What survivors?

  3. Tom Wil;son

    The Captain did not realize the urgency of the rapidly building cargo fire. Like any other air carrier aircraft the outflow valves should open automatically on touchdown with the landing gear squat switch. As has been mentioned it is possible that the outflow vales were melted closed by the fire. The long extended time to shut down the engines and evacuate the aircraft clearly rests on the shoulders of the Saudia Captain, who was probably in a state of shock and denial of the exigency of the situation. The Captain can evacuate the aircraft anytime he deems appropriate without any approval or consent by the tower.

    • Harold

      At that time, Saudia did not have a published emergency procedure dictating cockpit crew actions to initiate an evacuation. Evacuation procedures were never practiced during simulator training.

      • Colin McLaughlin

        I know… BUT cabin crew had the authority to conduct an emergency evacuation with or without Captain’s approval

  4. Curt McNamara

    I lived in Saudi for nine years: Oct 76-Sep 85 Jeddah and Riyadh. On the night of Aug 19, we were in Riyadh when our 16 yr old son yelled “Dad, an L1011 is landing and I can see flames through the windows. The next day, and days following, The Saudi Gazette News and rumors from the control tower indicated that the pilot of Saudi Flight SV163 had been told that a Saudi Prince was landing right behind him, that he needed to go to the end of runway and park on the taxi way until the prince was off the runway and the fire trucks could go to SV163. I met Brad Curtis (SV163 Flight Engineer), in Jeddah in 76 where he was then the pilot of U.S. Geological Survey DC-2, but did not know him. I have been to his grave in Libby, MT: Large headstone with a Lockheed L1011 TRI STAR from Saudi Airlines. I made a lot of Saudia flights past the remains of SV163ST, until the new Riyadh airport was built. I knew several U.S. Co-Pilots with many more hours than their Saudia plane captains and if anything went wrong the co-pilot was the blame.

    • Steve lkaing

      Thanks for posting. Yours is the first I have ever read that tells it as it is. I lived in Riyadh 1978-80, In “Airport Village” just off the west end of the other (east west) runway. I too was on SV163 a year earlier to Jeddah. Indeed the captain was under pressure to get the plane off the runway before evacuating, something few seem to know. While I heard it as King Khaled’s 747 waiting to depart on that runway, it does sound just as urgent that another prince was landing afterwards on that runway, so either scenario seems plausible to me. A couple of other tidbits of info have come my way over the years…. Apparently the reputation of the Captain & Co-pilot preceded them at Saudia, to the point that an unwritten rule existed: Never, ever schedule a plane with these guys as a crew together. Collectively they were notorious as Saudia’s least competent. They were to be placed on flights with other more competent individuals each, so as to avoid having an entire flight run without a competent pilot, as was the case here. As July/August is Saudia’s busiest season (adding Ramadan to that factor in 1980), somehow in haste, these two ended up working a flight together anyway as the airline is stressed to meet customer demand at that time of year. Additionally, the pilot, Cpt. Khoweter was the only Saudi citizen at that time to pilot the L-1011 thanks to affirmative action (called Saudization). The other L-1011’s were piloted by Americans. Apparently he was “old school” and didn’t take too well to new tech, though he was good at geography. He couldn’t easily use Auto pilot and ILS so he apparently was known to fly visually, using the highways & other landmarks as his flight paths. To land in Riyadh he used the water tower and Malaaz Stadium to line his plane up between Airport Rd on his left & Sitteen Street on his right to make his landing approach. Frightening! To this day, I sometimes think to myself, No wonder we always seemed to see Mecca Rd out the window when flying to Jeddah and Dammam Rd when flying to Dhahran throughout most of the flights’ duration.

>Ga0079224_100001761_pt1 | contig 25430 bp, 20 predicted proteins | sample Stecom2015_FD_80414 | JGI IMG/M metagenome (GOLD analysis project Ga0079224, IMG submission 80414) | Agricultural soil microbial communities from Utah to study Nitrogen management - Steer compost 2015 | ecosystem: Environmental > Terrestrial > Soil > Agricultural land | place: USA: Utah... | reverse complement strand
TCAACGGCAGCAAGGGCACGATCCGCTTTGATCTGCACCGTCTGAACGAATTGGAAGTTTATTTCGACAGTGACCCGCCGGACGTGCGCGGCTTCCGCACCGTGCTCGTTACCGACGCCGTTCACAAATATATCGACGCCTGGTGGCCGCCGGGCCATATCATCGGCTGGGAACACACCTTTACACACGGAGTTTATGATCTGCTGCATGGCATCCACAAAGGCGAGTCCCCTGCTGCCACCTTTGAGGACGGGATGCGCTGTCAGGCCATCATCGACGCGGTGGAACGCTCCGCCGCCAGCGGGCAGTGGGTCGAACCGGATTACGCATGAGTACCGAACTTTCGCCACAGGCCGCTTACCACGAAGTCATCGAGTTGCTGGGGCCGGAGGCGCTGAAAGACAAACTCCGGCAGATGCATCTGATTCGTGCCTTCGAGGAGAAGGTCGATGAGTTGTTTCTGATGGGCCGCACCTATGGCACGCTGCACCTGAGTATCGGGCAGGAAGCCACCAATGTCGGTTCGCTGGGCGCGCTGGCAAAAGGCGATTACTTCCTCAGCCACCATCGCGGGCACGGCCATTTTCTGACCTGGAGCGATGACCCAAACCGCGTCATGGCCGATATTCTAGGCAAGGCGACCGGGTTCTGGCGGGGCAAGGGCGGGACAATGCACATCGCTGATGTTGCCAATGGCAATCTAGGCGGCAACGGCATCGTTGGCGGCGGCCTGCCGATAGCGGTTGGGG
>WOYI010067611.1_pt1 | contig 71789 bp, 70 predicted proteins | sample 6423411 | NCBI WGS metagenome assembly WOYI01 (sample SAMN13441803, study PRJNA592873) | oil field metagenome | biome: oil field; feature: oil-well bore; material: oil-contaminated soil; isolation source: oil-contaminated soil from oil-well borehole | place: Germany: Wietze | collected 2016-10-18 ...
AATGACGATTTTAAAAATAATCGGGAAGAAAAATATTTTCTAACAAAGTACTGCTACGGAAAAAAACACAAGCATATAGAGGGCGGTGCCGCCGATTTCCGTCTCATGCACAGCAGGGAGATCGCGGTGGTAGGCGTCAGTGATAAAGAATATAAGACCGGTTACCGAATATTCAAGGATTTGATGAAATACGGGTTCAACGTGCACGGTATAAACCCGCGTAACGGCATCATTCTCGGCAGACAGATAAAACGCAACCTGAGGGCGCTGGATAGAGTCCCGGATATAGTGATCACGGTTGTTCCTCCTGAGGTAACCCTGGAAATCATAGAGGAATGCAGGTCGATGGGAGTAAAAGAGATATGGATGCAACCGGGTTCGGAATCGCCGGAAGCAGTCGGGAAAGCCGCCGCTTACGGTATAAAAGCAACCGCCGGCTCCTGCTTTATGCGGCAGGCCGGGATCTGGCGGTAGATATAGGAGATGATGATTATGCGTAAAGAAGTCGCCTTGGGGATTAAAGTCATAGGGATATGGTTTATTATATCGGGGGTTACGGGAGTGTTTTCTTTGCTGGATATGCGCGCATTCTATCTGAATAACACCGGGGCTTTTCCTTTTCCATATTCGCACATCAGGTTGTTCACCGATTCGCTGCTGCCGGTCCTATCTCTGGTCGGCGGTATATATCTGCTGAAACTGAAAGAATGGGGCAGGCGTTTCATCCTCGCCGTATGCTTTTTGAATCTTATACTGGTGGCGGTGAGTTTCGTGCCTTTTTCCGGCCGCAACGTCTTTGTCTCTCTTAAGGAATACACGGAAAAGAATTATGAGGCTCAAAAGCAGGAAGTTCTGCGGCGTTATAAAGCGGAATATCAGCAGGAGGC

5. Bob Hutt

    My thoughts 40 years later about this tragedy often bring me to tears (as now writing this). I frequently took SV 163 home to Jeddah, and that day I was asked to stay on in Riyadh for a few more days. I changed my seat reservation and extended my hotel stay only to learn about it the next morning.

  6. Jomskie

    I lost my cousin in this tragic incident. She’s one of the flight attendants. I was 14 at that time. I also recall 10years after , my Aunt was compensated by the plane manufacturer for the plane door that malfunction.